Jim
msharp

Super User

Joined:

Jul 28, 2015

I see things differently.

If all you want to do is run "lots of things", "many different types of functions" there is nothing stopping you from putting many functions in one script.  You can even do error checks and stop functions from running without throwing the whole script. --see my Return() script below.

The purpose of includes is to reduce the amount of times you have to code the exact same script.
If I have 100 different scripts, all of which define a=1; b=2; c=3; ... so on to zz=702, you wouldn't want to type this all out 100 times.  Without includes, most likely you would type it once and copy and paste into your other scripts.  But what if down the line you find a bug?  You'd have to go into 100 scripts and manually fix the code.  A tedious job.  But what if you end up finding a faster way to perform the same task of defining all these variables?  You'd have to refactor your code 100 times across all the scripts.  What if you decide you actually want a=2; b=3... ect.  You'd have to change your code 100 times.  Changing 100 scripts is an error prone task, what if you miss a script, make a wrong change, ect? 
The purpose of includes is not to create a slave/master relationship where you can kill the slave and save the master.  We have functions for that.  The purpose of includes is to save time coding.

(Note: Another purpose of includes is to help keep scripting languages separate making it easy to debug and keep code clean.  Includes are especially helpful in web applications with HTML/CSS/JavaScript, but this doesn't really apply to JSL.)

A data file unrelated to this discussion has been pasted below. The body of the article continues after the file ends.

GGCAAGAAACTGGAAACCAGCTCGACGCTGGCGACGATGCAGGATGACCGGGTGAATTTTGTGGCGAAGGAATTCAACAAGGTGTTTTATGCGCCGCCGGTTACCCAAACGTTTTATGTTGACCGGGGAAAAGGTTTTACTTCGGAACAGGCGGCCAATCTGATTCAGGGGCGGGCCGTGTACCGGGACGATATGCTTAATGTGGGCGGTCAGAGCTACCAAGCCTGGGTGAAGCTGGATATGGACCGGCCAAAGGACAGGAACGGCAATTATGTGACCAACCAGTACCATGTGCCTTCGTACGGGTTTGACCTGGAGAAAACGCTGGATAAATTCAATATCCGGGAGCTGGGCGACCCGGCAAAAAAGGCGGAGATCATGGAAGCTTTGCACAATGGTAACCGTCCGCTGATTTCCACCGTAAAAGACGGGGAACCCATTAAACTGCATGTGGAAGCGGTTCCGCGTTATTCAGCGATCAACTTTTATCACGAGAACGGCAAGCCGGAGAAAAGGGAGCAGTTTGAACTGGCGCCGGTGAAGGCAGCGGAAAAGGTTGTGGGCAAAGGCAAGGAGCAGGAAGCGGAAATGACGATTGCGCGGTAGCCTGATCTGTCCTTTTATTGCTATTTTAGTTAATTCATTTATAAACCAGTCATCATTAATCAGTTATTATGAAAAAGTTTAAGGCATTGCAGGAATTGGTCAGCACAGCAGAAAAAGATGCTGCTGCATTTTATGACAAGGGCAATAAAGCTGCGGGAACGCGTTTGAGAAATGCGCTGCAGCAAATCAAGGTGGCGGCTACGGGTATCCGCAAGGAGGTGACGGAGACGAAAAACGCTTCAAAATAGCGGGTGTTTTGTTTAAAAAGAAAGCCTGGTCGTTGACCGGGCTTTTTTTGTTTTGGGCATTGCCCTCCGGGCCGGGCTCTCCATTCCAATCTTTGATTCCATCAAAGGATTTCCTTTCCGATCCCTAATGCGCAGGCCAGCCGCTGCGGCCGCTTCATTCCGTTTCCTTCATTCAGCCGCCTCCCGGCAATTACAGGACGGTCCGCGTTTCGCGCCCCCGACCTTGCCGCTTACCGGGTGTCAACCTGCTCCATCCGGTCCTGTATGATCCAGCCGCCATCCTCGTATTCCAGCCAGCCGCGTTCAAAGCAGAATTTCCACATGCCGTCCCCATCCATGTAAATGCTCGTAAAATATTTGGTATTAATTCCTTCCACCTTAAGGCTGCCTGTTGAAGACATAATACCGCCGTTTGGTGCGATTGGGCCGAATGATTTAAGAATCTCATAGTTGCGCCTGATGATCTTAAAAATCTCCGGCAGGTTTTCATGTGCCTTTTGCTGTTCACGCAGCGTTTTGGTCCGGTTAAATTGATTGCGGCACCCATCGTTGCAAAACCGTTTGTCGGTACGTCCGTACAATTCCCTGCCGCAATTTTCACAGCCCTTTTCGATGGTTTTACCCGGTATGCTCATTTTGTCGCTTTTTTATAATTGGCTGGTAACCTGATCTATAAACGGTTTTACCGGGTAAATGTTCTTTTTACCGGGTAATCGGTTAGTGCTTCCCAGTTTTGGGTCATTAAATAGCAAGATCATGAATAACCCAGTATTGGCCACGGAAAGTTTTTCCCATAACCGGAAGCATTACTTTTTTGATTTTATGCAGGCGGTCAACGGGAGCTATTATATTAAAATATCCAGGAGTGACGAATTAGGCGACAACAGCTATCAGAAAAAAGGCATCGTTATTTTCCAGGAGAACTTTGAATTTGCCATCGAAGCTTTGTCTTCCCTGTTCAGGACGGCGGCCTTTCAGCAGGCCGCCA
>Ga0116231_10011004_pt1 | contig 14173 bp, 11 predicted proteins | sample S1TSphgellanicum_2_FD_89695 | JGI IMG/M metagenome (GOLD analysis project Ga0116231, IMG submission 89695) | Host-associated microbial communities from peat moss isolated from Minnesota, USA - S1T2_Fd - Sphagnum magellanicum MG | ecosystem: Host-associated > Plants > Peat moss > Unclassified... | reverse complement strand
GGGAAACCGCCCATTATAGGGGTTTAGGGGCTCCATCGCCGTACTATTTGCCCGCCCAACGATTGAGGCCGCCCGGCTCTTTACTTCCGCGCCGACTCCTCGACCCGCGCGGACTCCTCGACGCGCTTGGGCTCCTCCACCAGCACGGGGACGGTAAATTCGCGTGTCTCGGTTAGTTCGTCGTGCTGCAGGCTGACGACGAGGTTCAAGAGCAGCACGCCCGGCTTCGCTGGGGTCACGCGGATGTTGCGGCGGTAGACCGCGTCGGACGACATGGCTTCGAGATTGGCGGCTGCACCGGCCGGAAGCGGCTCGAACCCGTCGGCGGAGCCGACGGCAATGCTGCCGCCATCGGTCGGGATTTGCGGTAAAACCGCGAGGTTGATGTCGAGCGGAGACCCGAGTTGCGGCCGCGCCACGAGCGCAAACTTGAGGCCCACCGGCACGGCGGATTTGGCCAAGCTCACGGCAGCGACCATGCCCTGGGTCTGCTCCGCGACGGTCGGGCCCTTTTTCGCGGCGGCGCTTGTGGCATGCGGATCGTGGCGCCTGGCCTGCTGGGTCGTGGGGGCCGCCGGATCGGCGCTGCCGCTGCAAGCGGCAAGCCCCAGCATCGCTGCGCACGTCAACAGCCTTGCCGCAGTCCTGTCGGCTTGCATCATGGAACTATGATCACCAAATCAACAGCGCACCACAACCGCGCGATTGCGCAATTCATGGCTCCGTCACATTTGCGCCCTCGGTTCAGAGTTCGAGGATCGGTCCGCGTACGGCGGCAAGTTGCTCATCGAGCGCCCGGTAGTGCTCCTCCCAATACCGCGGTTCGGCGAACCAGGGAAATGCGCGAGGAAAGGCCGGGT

Passing a check variable has a few problems not many but a few.  What if another script uses the same check variable?  What if I decide to change the check variable?  What if I mistyped the check variable? In each case, I'd then have to go and find every script I included the throwTest.include and edit the check variable to be correct, which defeats the purpose of using the include in the first place.

msharp

Super User

Joined:

Jul 28, 2015

Update, not sure why I didn't think of this last night, but sending the return() statement early will effectively throw a function.  This is a common in other languages as well.

throwTest = Function({}, {Default Local},

       Print( "E" );

       Return();

       Print( "F" );

);

throwTest();

Print( "G" );

Output:

"E" "G"

Solution

JMP 13 (scheduled for September) addresses this; the fix will require you to add try(...) around the include.  (try does not catch a throw from an include in 12.2).  Without the try, JMP 13 will behave the same as 12.2.

JMP 13:

Print("A");

try( Include("$desktop\throwTest.include.jsl"),print("catch"));

Print("D");

throwTest = Function({}, {Default Local},

       Print("E");

       throw();

       Print("F");

);

throwTest();

Print("G");

"A" "B" "catch" "D" "E"

Craige
msharp

Super User

Joined:

Jul 28, 2015

Awesome thanks Craige@JMP​!  I will look forward to JMP 13 then.